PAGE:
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Vortex
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Vortices

A Subtle compromise

The Meissner state is how the superconductor reacts when a magnetic field is applied: currents of superconducting electrons expel the magnetic field from the sample. When the magnetic field becomes too strong, the system becomes a metal again. The superconductors which follow this “all or nothing” behaviour are called type I superconductors; this is the case for lead and mercury, for instance.

Vortex (in white) are observed here in a type II superconductor NbSe2<br/>Credits : <a href='http://www.fys.uio.no/super/'>Laboratoire de supraconductivité, université d'Oslo</a>However, some other superconductors manage to find a more subtle compromise: they are called type II superconductors, such as NbSn alloy or cuprates, for instance. Under a small magnetic field (with a weak magnet or a magnet far from the sample), they react like type I superconductors and completely expel the magnetic field. But when the magnetic field is stronger, they prefer to adopt a compromise situation and allow some of the magnetic field to penetrate along “vortices”.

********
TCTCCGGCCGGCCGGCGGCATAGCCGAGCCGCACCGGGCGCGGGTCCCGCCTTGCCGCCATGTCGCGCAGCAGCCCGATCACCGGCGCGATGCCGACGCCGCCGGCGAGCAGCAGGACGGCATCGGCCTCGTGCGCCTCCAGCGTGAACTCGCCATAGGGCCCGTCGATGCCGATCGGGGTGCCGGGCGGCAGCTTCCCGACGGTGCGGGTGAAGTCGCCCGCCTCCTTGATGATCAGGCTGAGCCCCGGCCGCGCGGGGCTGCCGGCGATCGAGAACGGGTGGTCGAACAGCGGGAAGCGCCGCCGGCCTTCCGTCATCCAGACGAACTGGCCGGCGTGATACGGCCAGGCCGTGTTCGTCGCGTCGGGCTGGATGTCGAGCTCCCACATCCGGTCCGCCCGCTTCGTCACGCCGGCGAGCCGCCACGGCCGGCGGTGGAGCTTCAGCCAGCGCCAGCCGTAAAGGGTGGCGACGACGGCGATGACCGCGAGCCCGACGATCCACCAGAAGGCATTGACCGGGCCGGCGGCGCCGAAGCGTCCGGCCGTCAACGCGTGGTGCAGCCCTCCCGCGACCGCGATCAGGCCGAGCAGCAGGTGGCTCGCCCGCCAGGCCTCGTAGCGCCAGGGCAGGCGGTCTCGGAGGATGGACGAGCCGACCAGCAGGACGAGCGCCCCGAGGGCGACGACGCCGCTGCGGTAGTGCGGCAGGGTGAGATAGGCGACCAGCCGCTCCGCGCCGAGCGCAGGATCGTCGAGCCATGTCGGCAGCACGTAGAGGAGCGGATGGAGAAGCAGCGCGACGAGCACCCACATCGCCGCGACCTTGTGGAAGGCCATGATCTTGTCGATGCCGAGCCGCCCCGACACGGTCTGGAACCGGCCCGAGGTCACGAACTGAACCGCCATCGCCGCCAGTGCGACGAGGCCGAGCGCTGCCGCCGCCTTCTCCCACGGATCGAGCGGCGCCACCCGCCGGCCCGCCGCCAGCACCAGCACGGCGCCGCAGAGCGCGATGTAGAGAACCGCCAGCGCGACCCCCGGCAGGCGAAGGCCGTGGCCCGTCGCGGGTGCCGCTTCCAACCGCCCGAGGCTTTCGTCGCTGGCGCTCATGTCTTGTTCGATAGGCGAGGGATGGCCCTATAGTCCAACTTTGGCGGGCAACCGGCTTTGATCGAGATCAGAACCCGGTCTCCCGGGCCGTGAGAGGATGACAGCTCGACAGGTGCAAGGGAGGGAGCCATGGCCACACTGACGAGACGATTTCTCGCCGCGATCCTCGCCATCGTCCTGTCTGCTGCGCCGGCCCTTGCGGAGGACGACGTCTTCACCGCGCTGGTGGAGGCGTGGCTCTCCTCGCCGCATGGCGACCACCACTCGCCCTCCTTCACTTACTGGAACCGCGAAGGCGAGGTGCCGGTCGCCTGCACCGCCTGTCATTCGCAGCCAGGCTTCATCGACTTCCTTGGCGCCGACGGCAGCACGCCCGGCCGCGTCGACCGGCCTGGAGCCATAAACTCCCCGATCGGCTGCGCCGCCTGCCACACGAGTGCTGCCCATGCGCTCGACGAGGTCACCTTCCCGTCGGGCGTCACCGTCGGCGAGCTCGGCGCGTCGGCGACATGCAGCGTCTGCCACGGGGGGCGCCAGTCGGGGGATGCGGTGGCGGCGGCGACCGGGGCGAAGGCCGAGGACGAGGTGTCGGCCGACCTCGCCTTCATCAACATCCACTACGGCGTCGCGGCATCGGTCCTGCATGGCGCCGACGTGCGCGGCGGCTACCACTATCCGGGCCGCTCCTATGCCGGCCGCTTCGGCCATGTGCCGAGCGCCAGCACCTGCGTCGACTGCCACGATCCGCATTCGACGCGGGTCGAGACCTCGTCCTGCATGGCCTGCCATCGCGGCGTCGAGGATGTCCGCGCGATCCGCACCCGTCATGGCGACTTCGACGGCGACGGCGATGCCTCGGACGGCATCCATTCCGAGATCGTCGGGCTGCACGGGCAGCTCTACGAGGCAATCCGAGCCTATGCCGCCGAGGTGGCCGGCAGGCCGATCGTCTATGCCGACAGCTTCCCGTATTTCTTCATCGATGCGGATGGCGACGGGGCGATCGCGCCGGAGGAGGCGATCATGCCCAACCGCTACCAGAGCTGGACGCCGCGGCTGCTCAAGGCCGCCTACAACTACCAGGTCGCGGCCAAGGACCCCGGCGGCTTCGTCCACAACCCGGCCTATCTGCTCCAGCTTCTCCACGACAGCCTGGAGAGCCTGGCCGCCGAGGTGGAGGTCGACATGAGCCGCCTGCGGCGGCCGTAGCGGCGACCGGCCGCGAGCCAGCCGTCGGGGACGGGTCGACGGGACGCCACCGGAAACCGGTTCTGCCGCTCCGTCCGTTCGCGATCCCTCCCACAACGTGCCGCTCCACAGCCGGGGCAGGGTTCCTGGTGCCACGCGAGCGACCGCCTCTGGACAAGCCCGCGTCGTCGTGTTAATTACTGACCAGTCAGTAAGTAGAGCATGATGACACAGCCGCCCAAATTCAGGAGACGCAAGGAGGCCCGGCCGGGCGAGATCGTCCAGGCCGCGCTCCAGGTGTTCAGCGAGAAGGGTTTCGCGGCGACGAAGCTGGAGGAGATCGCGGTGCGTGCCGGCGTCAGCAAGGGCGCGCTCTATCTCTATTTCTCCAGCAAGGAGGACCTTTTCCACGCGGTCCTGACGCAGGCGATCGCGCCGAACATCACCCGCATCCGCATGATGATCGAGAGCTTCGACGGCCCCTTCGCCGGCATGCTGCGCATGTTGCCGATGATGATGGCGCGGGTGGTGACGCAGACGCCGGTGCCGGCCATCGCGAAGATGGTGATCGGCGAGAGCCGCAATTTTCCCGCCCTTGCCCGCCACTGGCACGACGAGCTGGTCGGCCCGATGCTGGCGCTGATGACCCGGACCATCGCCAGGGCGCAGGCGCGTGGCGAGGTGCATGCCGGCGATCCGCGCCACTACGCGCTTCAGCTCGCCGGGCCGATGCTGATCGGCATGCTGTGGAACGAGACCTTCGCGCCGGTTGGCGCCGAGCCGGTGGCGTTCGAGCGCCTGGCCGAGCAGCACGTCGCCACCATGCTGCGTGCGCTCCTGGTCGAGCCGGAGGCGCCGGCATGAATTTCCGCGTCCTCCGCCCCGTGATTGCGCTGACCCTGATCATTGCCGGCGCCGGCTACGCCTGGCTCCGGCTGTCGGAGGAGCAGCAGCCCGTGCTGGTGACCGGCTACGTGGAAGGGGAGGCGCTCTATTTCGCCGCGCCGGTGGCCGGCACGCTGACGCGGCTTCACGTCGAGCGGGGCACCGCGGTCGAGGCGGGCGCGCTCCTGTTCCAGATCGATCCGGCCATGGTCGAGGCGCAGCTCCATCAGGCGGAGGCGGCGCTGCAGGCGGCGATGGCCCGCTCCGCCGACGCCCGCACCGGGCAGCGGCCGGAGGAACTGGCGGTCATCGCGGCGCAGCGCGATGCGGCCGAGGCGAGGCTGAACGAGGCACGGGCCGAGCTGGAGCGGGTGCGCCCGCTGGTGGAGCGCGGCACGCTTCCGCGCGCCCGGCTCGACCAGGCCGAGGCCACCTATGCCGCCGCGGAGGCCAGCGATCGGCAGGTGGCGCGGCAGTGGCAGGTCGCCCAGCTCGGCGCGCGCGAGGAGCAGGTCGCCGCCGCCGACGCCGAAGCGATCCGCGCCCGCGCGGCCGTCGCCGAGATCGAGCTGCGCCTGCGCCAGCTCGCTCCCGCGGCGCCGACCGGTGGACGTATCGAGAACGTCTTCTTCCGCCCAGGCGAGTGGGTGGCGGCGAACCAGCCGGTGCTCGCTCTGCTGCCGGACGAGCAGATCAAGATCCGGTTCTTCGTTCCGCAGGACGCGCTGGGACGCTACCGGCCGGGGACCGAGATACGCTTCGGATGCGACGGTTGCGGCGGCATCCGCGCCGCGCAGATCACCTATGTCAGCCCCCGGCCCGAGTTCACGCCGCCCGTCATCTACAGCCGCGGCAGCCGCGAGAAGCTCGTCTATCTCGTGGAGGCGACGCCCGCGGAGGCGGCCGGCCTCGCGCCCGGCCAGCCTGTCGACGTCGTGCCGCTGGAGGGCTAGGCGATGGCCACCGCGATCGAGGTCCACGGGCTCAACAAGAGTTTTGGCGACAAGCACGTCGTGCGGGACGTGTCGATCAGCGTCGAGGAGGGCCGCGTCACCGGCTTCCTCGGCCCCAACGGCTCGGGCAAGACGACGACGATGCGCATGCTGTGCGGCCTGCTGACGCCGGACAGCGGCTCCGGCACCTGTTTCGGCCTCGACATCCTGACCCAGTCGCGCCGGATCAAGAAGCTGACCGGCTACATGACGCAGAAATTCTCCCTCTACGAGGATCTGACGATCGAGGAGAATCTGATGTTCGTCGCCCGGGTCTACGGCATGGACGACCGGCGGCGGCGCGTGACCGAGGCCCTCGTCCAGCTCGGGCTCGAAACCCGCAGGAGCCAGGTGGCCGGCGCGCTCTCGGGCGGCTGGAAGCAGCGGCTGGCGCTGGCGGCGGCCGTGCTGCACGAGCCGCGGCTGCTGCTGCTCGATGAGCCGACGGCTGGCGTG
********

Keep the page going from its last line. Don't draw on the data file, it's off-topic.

These vortices are like tubes that go through the sample from side to side and in which the material is no longer superconducting since the magnetic field can penetrate it. The material then becomes a sieve. In order to enable this magnetic field to go through the vortex, the material develops superconducting currents circulating around this pillar in a spiral motion justifying the name, “vortex”.

CNRSSociété Française de PhysiqueTriangle de la physique
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CNRSSociété Française de PhysiqueTriangle de la physique